The ?9?1 integrin is highly expressed in airway smooth muscle. Mice we have generated lacking this integrin only in smooth muscle cells have marked in vivo airway hyperresponsiveness and lung slices from these mice have increased airway narrowing. We have previously shown that the ?9 subunit cytoplasmic domain directly binds the enzyme spermine/spermidine acetyltransferase (SSAT), the rate limiting step in catabolism of higher order polyamines, and that this association and polyamine catabolism are important modulators of ?9?1 function. Pharmacologic stabilization of SSAT also augments ?9?1-dependent prevention of airway smooth muscle contraction. In the current application we will systematically evaluate the effects of ?9?1 on responses of airway smooth muscle to multiple contractile agonists and to isoproterenol-induced relaxation using 4 parallel experimental systems (in vivo AHR, tracheal ring contraction, airway narrowing in lung slices and shortening of airway smooth muscle cells). We will utilize a variety of mutant and chimeric constructs of ?9 and SSAT, in vivo and in vitro studies with SSAT knockout mice, catalytically inactive SSAT mutants and genetic and pharmacologic inhibitors to thoroughly examine what contribution interaction of ?9 with SSAT makes to this response. Force generatioin in smooth muscle depends on calcium-dependent actin-myosin cross-bridging and parallel actin polymerization, and we will systematically evaluate the effects of ?9?1 on each of these pathways. Because the two major cytosolic effects of higher order polyamines are prevention of potassium efflux through Kir channels and activation of the lipid kinase, PIP5K1?, we will pay special attention to the roles of Kir channels and PIP5K1? in this process.The proposed studies will test the overall hypothesis that ligated ?9?1 normally serves as a brake on airway narowing by concentrating SSAT, catabolizing polyamines and thus inhibiting potassium efflux and/or PIP2 production, resulting in reduced calcium oscillations, decreased actin-myosin cross-bridging and/or impaired actin polymerization. Abnormalities in this pathway, either acquired or genetic, could contribute to diseases such as asthma that are characterized by enhanced airway narrowing.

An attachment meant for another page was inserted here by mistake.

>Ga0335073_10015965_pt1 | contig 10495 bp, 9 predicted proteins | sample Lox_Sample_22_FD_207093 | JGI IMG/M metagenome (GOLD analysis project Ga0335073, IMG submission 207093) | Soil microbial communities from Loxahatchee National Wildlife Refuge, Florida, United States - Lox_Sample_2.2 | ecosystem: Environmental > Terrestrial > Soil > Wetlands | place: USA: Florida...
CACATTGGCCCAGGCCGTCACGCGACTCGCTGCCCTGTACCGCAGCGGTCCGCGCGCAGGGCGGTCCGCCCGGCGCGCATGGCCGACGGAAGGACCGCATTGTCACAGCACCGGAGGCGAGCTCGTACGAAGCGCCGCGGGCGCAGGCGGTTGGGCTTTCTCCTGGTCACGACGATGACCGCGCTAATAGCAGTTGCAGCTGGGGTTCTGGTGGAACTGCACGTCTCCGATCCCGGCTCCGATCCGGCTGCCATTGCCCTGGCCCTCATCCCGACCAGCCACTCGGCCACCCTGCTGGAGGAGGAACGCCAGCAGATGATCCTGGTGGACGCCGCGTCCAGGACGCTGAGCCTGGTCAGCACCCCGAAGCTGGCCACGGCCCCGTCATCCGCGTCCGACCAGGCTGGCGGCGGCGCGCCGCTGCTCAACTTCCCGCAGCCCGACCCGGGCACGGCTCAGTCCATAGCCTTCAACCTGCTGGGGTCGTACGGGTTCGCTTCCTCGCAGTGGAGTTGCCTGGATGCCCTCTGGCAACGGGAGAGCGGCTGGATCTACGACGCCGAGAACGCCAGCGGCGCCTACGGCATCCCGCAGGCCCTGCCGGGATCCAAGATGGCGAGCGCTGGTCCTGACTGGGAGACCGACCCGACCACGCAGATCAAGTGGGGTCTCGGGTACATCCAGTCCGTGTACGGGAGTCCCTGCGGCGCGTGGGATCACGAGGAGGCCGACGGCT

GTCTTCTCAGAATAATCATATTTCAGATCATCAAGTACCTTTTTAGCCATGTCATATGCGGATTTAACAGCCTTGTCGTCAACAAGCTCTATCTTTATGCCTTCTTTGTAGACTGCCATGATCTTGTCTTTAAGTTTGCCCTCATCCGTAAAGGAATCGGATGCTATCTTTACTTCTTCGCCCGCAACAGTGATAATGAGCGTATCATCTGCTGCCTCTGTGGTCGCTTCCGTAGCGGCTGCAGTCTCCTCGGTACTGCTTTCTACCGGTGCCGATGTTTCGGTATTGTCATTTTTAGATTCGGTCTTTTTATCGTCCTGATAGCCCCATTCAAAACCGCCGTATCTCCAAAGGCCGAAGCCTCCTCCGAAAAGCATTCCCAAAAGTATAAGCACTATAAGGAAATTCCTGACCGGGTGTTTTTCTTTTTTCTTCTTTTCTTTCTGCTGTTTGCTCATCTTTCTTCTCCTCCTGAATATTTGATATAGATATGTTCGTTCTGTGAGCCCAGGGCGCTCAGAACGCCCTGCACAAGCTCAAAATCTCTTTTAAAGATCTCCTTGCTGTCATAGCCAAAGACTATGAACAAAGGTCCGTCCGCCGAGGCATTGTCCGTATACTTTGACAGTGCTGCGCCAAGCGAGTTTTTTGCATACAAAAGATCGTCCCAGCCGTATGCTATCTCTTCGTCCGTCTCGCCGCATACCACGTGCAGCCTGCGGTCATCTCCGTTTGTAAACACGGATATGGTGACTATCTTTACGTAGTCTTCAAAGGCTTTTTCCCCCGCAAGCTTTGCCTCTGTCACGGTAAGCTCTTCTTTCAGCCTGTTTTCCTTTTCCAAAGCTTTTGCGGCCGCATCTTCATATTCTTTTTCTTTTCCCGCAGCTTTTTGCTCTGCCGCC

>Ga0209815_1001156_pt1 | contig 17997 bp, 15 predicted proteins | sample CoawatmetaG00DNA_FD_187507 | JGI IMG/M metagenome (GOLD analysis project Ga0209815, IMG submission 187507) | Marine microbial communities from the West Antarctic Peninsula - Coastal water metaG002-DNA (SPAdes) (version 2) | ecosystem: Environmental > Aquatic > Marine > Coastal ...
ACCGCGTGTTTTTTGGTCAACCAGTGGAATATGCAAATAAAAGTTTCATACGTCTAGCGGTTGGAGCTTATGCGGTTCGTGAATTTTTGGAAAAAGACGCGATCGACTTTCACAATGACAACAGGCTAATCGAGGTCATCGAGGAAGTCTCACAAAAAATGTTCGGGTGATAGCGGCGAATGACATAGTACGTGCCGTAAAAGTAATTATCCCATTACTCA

Exaggerated airway narrowing is a central feature of asthma. We have found that mice lacking a specific protein (an integrin) only in smooth muscle have exaggerated airway narrowing. In this proposal we will determine how this integrin normally prevents airway narrowing, a process that could be perturbed in diseases such as asthma.
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